Diabetic wound healing is a significant and growing problem in the United States and globally, but there are currently no effective treatments that consistently achieve closure of ulcerated wounds. We hypothesize that small interfering ribonucleic acid (siRNA)-based therapeutics provides a logical and potentially advantageous approach because diabetic wounds are characterized by aberrant overexpression of proinflammatory genes that hinder wound healing. Although siRNA provide a powerful tool for gene silencing, delivery is difficult because siRNA are large, polar molecules that are unable to diffuse through cell membranes to reach mRNA targets. To be internalized, siRNA must be endocytosed into membrane-bound endosomes, where they typically remain sequestered from the cytosol and are recycled out of the cell or trafficked for lysosomal degradation. In the current proposal, application of a novel, environmentally-responsive """"""""smart"""""""" polymer nanoparticle (SPN) carrier for siRNA is proposed. This innovative polymer-based carrier responds to the acidic pH in endosomes to trigger disruption of these vesicles and enable siRNA cytosolic delivery. Initial applications of SPNs and other types of siRNA carriers have focused on systemic or local injection in saline to counteract aberrant gene expression, commonly for anticancer applications. However, siRNA activity is inherently transient, and development of scaffold-based controlled release systems for local delivery to pathological sites (i.e. wounds) has not been thoroughly explored. Here, a novel delivery system is proposed that consists of siRNA-carrying SPNs embedded into injectable polyurethane (PUR) scaffolds. We have previously shown that PUR scaffolds can be finely tuned to achieve burst or sustained release of growth factors. By formulation of SPNs into PUR scaffolds, we seek to achieve localized and sustained intracellular delivery of siRNA to skin wounds. We will first fabricate, validate, and optimize the PUR-SPN platform technology in vitro (Aim 1).
In Aim 2, we will employ a luciferase reporter mouse for in vivo validation of PUR-SPN gene silencing and will complete a therapeutic study on knockdown of tumor necrosis factor alpha in diabetic skin wounds.
These aims complement the stated mission of the NIBIB """"""""to improve health by leading the development and accelerating the application of biomedical technologies"""""""". Our interdisciplinary team includes engineers, a pathologist, and a biologist, and the work encompasses elements of polymer science, chemistry, biology, medicine, and pharmaceutical sciences. The proposed project will focus on inflammatory gene silencing in nonhealing skin wounds, but we ultimately aspire to expand the pathological applications for this versatile platform technology.
Patients with diabetes are more prone to severe nonhealing skin wounds that, in the most dire cases, require limb amputation. The best biological drug currently available for diabetic wounds cannot stimulate wound healing in over 50% of patients, so there is a very important need for improved treatments. There is a promising new class of drugs called small interfering ribonucleic acids (siRNA) that have the potential to fill this clinical need, but difficult barriers exist for efficient delivery of siRNA to wounds. The goal of this proposal is to invent and validate a system that can efficiently deliver siRNA in order to develop better drugs to treat skin wounds.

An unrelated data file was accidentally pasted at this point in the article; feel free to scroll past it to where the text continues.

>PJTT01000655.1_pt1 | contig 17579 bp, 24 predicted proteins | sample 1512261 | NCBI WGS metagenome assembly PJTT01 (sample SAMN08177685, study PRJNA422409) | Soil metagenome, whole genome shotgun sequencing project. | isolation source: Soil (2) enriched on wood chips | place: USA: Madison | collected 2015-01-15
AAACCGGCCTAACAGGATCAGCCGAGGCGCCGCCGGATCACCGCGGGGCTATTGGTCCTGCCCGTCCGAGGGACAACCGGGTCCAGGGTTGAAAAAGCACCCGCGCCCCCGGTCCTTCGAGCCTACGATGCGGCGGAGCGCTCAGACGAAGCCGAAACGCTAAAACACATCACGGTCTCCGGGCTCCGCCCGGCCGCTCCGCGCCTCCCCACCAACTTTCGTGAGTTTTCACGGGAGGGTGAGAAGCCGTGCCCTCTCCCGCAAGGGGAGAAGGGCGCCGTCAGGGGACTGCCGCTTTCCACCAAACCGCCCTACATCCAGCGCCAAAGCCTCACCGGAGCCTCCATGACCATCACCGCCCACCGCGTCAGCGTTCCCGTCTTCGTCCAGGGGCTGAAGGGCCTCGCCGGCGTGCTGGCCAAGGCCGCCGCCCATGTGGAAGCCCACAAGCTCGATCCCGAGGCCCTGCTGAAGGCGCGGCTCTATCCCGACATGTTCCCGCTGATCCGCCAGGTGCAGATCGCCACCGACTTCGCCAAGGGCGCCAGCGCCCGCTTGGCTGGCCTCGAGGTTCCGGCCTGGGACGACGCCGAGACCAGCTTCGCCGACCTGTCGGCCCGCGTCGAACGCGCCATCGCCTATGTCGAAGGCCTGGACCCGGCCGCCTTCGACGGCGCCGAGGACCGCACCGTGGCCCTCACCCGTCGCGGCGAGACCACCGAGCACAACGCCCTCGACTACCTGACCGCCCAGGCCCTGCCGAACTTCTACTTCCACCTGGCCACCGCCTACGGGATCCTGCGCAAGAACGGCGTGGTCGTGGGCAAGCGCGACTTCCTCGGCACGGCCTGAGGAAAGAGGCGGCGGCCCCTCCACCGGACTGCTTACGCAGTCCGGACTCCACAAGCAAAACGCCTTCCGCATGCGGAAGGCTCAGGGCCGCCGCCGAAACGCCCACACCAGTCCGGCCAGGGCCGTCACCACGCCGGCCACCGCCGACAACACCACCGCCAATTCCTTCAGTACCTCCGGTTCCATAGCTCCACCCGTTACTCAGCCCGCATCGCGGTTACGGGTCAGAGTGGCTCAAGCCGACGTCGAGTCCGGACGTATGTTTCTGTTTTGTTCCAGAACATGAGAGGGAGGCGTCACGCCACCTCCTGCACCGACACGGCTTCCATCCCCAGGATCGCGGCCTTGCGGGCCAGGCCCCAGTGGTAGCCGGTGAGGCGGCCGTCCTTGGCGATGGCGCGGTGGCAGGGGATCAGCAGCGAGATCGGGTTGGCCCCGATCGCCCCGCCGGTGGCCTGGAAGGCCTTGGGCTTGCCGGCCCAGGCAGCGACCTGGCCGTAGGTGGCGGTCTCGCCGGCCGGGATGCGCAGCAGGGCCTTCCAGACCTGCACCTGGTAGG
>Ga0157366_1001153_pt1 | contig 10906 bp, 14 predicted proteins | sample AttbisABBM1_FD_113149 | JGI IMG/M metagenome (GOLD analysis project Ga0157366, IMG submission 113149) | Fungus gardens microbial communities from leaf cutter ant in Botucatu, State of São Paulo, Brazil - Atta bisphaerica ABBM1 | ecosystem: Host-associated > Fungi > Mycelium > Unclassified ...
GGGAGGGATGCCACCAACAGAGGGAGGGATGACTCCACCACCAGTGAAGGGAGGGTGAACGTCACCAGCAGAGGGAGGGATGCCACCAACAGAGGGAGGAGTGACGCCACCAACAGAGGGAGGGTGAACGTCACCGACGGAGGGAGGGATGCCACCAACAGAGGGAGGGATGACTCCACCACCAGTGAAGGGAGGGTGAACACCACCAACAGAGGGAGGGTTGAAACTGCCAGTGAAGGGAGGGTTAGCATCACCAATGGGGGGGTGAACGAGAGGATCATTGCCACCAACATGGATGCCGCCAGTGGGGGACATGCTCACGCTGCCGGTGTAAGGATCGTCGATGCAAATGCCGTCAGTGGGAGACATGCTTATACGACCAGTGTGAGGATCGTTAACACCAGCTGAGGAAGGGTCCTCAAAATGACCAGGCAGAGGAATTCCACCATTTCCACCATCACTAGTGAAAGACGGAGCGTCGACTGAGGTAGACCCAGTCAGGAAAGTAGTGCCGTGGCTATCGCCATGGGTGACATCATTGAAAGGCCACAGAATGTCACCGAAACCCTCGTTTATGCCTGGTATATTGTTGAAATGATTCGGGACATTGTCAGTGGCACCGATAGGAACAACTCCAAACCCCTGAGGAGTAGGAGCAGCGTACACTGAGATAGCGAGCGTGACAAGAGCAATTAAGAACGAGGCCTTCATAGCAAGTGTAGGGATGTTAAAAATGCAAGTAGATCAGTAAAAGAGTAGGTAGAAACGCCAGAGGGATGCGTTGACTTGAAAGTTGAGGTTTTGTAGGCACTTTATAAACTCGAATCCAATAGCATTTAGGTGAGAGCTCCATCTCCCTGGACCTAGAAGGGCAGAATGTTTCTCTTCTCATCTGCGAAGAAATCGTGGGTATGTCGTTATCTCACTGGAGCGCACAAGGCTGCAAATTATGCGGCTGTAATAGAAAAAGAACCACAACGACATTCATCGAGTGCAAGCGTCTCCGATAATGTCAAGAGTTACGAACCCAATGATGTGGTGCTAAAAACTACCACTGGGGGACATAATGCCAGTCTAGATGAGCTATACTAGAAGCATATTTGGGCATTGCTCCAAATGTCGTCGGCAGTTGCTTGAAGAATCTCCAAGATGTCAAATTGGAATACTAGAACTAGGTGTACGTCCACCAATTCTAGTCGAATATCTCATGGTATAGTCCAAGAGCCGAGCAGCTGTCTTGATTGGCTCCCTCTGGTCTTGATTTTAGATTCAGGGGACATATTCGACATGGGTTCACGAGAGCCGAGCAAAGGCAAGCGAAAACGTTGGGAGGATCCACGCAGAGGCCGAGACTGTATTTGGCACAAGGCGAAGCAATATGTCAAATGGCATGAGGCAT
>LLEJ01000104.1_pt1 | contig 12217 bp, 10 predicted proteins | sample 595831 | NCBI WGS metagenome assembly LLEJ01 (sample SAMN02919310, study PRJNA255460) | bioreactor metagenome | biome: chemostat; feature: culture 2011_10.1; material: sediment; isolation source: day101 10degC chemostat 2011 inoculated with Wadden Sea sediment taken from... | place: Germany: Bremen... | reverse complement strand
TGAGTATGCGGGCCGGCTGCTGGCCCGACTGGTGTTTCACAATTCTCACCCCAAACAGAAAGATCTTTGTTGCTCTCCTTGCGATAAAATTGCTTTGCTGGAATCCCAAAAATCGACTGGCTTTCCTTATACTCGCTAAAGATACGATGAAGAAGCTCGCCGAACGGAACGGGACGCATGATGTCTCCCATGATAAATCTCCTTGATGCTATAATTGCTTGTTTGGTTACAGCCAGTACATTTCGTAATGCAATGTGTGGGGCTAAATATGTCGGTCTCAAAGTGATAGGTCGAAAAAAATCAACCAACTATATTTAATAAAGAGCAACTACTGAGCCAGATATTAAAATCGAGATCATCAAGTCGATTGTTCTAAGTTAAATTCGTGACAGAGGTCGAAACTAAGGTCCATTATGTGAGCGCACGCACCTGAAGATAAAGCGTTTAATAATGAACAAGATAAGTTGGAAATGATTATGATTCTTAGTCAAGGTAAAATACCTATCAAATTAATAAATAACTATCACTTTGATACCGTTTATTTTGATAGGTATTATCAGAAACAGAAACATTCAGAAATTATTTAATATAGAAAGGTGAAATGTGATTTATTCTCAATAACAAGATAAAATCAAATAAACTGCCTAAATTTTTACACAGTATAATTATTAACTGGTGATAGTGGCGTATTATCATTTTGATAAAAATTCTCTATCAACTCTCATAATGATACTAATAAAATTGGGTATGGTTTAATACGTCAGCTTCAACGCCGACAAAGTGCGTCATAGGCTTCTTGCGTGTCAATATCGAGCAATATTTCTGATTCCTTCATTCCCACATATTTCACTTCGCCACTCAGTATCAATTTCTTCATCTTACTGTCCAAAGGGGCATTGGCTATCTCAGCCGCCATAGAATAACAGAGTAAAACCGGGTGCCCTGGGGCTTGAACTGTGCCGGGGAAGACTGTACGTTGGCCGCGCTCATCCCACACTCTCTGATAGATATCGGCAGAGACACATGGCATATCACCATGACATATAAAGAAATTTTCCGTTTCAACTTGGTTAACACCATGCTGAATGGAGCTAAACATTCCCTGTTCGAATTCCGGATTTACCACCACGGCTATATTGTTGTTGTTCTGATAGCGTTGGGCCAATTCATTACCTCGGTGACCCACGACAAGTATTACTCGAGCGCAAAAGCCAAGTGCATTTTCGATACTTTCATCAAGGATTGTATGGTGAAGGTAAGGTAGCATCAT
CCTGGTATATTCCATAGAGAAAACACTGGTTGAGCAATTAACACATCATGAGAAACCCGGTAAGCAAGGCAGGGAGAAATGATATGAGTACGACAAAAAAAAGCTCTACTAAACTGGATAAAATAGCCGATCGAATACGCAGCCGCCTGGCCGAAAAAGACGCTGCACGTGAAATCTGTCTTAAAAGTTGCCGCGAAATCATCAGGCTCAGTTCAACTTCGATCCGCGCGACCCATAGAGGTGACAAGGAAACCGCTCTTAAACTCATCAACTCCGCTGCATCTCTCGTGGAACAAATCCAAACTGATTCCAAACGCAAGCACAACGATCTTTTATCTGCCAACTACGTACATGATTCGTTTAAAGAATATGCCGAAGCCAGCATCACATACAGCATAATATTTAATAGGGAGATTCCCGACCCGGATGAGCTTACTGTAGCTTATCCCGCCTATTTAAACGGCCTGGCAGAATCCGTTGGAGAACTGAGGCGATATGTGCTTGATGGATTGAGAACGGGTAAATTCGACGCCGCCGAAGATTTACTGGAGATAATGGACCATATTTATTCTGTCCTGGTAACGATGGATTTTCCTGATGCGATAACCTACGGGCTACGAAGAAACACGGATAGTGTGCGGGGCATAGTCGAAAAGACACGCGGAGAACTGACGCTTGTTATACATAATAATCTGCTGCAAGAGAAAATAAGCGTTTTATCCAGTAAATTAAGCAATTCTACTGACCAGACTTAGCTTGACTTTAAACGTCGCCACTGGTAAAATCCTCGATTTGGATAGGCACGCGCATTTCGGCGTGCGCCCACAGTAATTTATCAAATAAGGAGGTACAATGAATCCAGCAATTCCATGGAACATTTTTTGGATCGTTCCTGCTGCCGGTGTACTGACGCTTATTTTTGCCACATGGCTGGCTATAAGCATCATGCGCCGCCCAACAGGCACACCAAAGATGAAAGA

|Martin, John R; Nelson, Christopher E; Gupta, Mukesh K et al. (2016) Local Delivery of PHD2 siRNA from ROS-Degradable Scaffolds to Promote Diabetic Wound Healing. Adv Healthc Mater 5:2751-2757|
|Werfel, Thomas A; Swain, Corban; Nelson, Christopher E et al. (2016) Hydrolytic charge-reversal of PEGylated polyplexes enhances intracellular un-packaging and activity of siRNA. J Biomed Mater Res A 104:917-27|
|Sarett, Samantha M; Werfel, Thomas A; Chandra, Irene et al. (2016) Hydrophobic interactions between polymeric carrier and palmitic acid-conjugated siRNA improve PEGylated polyplex stability and enhance inÂ vivo pharmacokinetics and tumor gene silencing. Biomaterials 97:122-32|
|Beavers, Kelsey R; Nelson, Christopher E; Duvall, Craig L (2015) MiRNA inhibition in tissue engineering and regenerative medicine. Adv Drug Deliv Rev 88:123-37|
|Sarett, Samantha M; Nelson, Christopher E; Duvall, Craig L (2015) Technologies for controlled, local delivery of siRNA. J Control Release 218:94-113|
|Sarett, Samantha M; Kilchrist, Kameron V; Miteva, Martina et al. (2015) Conjugation of palmitic acid improves potency and longevity of siRNA delivered via endosomolytic polymer nanoparticles. J Biomed Mater Res A 103:3107-16|
|Nelson, Christopher E; Kim, Arnold J; Adolph, Elizabeth J et al. (2014) Tunable delivery of siRNA from a biodegradable scaffold to promote angiogenesis in vivo. Adv Mater 26:607-14, 506|
|Adolph, Elizabeth J; Nelson, Christopher E; Werfel, Thomas A et al. (2014) Enhanced Performance of Plasmid DNA Polyplexes Stabilized by a Combination of Core Hydrophobicity and Surface PEGylation. J Mater Chem B Mater Biol Med 2:8154-8164|
|Martin, John R; Gupta, Mukesh K; Page, Jonathan M et al. (2014) A porous tissue engineering scaffold selectively degraded by cell-generated reactive oxygen species. Biomaterials 35:3766-76|
|Yu, Shann S; Lau, Cheryl M; Barham, Whitney J et al. (2013) Macrophage-specific RNA interference targeting via ""click"", mannosylated polymeric micelles. Mol Pharm 10:975-87|
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